Wood chips are delivered in walking-floor trailers and unloaded to a small storage bin that holds fuel for about 2.5 days of heating.


Biomass feeds to the furnace from below, through the centre of a volcano-shaped stationary grate. The fuel dries and then burns as it slides down the grate.  “It’s quite different from the newer systems,” explains Craig. “It’s a 1988 model, so there have been changes in technology since then. To me, that’s one of the biggest changes—when that fuel gets in the furnace, our grates are stationary and have to be raked of ash manually.” 

Because of that, Craig tries to buy top-quality fuel to minimize issues with ash removal and clinkers. Once a day, the boiler operator on duty rakes ash into chutes to an auger that takes the ash outdoors to an enclosed trailer. Fly ash, which precipitates out of the flue gas in a separator, also goes to the trailer. Ash disposal isn’t too much of a problem; it’s piled outdoors until spring, when it’s mixed with manure and spread on the university’s agricultural fields.

Improving Efficiency
A significant upgrade to the system involved installing variable-speed drives on the stoker auger and the fans that supply air to the furnace, regulating combustion. “Those [fans] were previously just dampers, and we’d be adjusting those dampers based on steam load and fuel, trying to regulate the burn that way.  Now, it’s more automated. The variable-speed drives modulate the fans’ speed based on the steam pressure of the boiler,” explains Craig.

Kevin Craig, chief stationary engineer, worked at four other boiler plants before making a home at NSAC.


“I was a little skeptical at first, seeing how simple the system was going to be,” he says. “But for the most part, once you get it set up, the burn seems to be pretty consistent.”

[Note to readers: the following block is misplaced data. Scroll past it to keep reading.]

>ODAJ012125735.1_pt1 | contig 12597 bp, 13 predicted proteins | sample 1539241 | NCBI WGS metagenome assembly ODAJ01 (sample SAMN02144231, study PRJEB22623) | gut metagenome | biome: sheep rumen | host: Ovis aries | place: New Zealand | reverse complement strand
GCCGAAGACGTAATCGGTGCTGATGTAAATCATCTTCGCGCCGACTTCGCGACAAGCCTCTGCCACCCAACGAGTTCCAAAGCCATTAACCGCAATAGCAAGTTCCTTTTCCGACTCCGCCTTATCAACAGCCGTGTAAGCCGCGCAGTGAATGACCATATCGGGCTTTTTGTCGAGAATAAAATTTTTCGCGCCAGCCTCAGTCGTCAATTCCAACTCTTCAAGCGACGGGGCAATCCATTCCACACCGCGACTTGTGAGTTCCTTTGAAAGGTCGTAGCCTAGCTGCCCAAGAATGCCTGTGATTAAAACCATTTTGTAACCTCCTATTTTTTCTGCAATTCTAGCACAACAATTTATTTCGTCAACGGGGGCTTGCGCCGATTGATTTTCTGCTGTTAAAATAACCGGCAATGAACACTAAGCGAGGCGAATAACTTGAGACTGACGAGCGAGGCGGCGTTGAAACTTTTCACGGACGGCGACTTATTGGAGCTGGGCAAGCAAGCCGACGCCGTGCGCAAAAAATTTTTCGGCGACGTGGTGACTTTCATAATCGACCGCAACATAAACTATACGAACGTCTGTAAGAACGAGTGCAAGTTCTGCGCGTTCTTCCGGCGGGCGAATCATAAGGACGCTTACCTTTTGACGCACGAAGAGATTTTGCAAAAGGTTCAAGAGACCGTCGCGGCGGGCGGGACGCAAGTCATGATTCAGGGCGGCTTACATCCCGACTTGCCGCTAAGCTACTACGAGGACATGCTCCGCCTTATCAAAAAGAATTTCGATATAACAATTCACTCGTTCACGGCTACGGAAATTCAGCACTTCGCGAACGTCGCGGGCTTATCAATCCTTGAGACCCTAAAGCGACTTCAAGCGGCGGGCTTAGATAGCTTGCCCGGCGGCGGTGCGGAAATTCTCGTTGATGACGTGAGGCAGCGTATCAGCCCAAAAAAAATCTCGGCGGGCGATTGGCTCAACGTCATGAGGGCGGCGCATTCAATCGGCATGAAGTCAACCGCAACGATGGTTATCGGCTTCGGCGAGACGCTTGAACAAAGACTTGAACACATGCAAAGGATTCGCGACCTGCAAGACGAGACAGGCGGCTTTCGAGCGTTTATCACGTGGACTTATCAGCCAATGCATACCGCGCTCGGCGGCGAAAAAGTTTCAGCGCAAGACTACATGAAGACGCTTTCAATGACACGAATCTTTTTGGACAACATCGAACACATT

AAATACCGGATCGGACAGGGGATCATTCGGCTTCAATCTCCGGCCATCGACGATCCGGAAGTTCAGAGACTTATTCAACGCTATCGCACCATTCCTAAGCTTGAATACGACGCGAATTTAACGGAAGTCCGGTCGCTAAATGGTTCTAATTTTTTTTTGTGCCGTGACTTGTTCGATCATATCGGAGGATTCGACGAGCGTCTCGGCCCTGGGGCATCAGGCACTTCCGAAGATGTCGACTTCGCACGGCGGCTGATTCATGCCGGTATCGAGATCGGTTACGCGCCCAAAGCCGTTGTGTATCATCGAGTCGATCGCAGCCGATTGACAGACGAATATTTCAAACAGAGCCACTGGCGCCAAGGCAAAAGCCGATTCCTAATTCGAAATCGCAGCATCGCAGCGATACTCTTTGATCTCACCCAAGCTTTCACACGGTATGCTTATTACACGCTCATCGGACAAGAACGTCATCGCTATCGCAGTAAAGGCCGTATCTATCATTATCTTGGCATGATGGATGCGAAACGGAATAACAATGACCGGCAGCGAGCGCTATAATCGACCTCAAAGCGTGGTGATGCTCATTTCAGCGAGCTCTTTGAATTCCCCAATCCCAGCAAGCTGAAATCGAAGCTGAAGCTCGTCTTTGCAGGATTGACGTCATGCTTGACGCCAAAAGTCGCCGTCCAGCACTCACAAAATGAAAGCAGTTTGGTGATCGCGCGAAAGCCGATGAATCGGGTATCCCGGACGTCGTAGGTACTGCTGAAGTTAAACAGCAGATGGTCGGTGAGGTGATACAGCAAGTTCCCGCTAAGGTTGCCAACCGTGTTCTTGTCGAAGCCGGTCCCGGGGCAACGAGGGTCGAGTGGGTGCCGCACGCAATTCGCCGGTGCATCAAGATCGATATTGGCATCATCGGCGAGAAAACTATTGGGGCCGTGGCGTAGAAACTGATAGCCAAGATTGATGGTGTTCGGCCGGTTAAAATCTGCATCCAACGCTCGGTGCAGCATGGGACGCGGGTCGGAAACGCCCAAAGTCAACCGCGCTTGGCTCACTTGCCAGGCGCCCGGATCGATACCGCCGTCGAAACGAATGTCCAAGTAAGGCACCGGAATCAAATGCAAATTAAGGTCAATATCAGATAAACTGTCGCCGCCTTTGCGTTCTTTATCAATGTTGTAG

Craig has a few items on his wish list for future improvements.  He thinks that a bigger storage space for stockpiling the biomass would allow the supplier to skip processing and delivery on wet and stormy days, resulting in drier fuel. Taking the pressure off the supplier for almost daily delivery could also help to moderate the price of fuel. Craig also thinks that an economizer would capture some of the excess heat from the flue gas, making the system even more efficient. Most of all, he’d like to add another biomass boiler to the fleet.

“It seems every other year they’re building another building or expanding the size of buildings.  But even when it [the biomass boiler] was installed in 1988, it wasn’t large enough to heat the university entirely.”  That means the university is burning more oil each year as it grows in size. 

These days, the biomass boiler is supplemented by a 260-kW Cleaver Brooks boiler running on no. 2 oil and producing up to 12,000 pounds/hour of steam.  On a cold winter day, the boiler house output can be 24,000 pounds/hour of steam, meaning that both boilers are running at maximum capacity.  In summer,
 however, only the oil boiler runs.

The old-style KMW furnace must be raked of ash manually at least once per day.  Newer models feature moving grates and automatic ash removal.


“All boilers have a turndown ratio, a minimum fire and a maximum fire,” explains Craig.  NSAC’s summer steam demand is too low for the biomass boiler’s minimum fire.  “If you get a larger boiler, now your minimum fire is higher, and that means on warmer days, you can’t run that.  I think the direction I’d be looking at is another biomass boiler to supplement this one and allow more versatility in the range of operation.”

From all appearances, the savings from burning biomass instead of oil would be well invested in making Craig’s wish for a second biomass boiler come true.